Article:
The meeting was attended by provincial ministers Nasir Shah and Awais Qadir Shah, Karachi Corps Commander Humayun Aziz, Main Secretary Mumtaz Ali Shah, GOC Major General Karachi Aqeel, P & D Chair Muhammad Waseem, PSCM Sajid jamal Abro, Karachi Iftikhar Shallwani Administrator, Commissioner Sohail Rajput, Transport Secretary Shariq Ahmed, Regional Government Secretary Najam Shah, Managing Director of KWSB Asadullah and others.
The issue of removing garbage from Karachi was discussed at the meeting which stated that of the 15 waste removal posts, only six were operating. The meeting agreed on the resurrection or reconstruction of six more waste removal posts.
The meeting was informed that the TPA will be filled soon; therefore, a power plant might be installed to consume the waste collected from the city. Generating electricity from garbage not only burns garbage but also saves landfills.
The meeting decided to draw up a plan to generate electricity from the waste collected from the city at the earliest. Companies interested in the project can be invited to submit their proposals.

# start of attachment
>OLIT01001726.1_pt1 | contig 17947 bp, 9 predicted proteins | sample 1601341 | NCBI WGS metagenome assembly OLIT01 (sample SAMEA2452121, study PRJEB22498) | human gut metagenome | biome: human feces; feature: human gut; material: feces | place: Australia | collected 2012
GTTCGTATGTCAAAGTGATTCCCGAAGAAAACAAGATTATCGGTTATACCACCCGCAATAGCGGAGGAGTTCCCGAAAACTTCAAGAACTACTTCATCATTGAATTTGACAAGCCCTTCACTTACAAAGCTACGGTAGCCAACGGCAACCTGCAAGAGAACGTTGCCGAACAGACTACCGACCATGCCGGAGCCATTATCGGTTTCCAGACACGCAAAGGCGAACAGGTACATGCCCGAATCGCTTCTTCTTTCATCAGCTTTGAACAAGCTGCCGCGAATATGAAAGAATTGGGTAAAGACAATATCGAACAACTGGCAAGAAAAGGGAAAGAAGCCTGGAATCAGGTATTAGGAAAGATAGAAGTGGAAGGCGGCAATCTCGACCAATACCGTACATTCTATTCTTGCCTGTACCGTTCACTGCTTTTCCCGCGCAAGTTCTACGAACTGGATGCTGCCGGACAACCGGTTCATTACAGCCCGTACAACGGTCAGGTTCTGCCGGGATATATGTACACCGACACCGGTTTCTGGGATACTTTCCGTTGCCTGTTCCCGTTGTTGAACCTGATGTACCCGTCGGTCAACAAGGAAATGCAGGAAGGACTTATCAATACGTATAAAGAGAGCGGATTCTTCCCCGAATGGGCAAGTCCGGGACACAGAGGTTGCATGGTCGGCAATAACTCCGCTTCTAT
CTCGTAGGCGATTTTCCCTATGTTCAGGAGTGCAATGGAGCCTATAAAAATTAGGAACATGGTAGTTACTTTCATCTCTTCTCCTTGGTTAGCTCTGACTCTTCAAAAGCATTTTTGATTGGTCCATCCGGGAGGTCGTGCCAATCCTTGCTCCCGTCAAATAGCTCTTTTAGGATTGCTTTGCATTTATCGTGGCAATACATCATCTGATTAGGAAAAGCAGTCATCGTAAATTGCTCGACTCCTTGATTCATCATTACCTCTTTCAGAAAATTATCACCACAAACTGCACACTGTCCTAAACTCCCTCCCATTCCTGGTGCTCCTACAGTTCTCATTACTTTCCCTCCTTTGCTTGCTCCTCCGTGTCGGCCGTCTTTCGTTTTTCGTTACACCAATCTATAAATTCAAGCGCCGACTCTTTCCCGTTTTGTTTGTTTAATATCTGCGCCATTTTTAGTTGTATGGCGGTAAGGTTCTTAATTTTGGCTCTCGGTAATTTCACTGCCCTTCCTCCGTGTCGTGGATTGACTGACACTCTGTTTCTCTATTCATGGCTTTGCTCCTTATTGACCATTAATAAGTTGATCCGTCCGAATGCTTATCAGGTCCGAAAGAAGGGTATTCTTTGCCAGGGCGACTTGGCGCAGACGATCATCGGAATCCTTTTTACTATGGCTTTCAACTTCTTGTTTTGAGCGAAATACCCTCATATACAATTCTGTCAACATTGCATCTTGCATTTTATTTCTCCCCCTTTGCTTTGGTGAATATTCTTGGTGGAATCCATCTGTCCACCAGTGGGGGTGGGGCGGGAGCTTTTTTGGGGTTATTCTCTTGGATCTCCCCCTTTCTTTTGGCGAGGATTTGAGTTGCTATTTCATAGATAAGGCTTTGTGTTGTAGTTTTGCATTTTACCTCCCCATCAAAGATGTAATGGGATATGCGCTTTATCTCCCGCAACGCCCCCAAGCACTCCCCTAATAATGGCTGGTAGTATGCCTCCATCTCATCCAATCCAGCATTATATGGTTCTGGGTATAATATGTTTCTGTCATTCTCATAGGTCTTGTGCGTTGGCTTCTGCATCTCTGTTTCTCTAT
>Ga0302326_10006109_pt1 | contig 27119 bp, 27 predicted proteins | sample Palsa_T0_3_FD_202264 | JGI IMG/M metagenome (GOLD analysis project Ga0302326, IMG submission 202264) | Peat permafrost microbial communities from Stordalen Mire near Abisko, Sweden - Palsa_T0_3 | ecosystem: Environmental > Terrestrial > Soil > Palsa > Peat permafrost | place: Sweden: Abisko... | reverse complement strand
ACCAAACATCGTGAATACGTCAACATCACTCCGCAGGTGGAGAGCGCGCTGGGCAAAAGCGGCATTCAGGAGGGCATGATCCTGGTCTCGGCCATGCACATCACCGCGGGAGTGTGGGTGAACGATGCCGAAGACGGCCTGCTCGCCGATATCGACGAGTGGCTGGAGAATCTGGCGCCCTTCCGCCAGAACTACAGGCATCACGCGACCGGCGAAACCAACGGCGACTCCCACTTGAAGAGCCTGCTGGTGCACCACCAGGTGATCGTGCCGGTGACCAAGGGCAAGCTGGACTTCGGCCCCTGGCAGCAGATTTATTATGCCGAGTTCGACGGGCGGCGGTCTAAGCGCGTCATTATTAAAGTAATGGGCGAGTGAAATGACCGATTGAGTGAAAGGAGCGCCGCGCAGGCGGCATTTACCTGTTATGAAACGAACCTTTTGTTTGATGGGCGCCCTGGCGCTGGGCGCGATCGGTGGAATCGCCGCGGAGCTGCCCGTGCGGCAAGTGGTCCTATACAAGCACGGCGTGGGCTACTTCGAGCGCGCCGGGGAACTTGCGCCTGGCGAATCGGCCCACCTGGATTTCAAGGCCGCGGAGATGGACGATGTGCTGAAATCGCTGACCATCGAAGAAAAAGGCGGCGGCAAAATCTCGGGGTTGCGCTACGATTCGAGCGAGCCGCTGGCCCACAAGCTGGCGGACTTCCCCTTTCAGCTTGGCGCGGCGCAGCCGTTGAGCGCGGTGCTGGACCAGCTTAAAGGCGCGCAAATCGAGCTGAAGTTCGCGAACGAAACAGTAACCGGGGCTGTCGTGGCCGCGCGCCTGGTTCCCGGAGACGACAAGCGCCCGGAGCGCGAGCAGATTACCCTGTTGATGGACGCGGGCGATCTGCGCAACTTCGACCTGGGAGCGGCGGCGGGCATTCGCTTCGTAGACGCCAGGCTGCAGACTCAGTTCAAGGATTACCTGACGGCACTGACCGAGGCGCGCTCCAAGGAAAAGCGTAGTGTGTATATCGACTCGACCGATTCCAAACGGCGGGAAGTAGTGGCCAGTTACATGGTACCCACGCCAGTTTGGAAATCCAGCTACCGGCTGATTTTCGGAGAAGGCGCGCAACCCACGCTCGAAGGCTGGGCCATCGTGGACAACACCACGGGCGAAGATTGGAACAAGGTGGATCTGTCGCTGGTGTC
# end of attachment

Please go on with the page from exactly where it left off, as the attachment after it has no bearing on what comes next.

The meeting was told that the survey of the five nullah (rainwater channels) had been completed. Gujjar Nullah is 13.5 kilometers long by 210 feet wide as per the master plan, and 5,961 households, 41,581 individuals and 2,412 commercial units were erected along its embankments.
The Orangi Nullah are 12.5 kilometers long, and 100 to 150 feet wide, and 4,480 households, 27,000 individual settlements and 380 factories were erected along the embankments. Likewise, Mahmoodabad Nullah is 4.1 kilometers long, 100-200 feet wide, and has 1,049 households, 5,900 individual settlements and 156 commercial settlements along its embankments.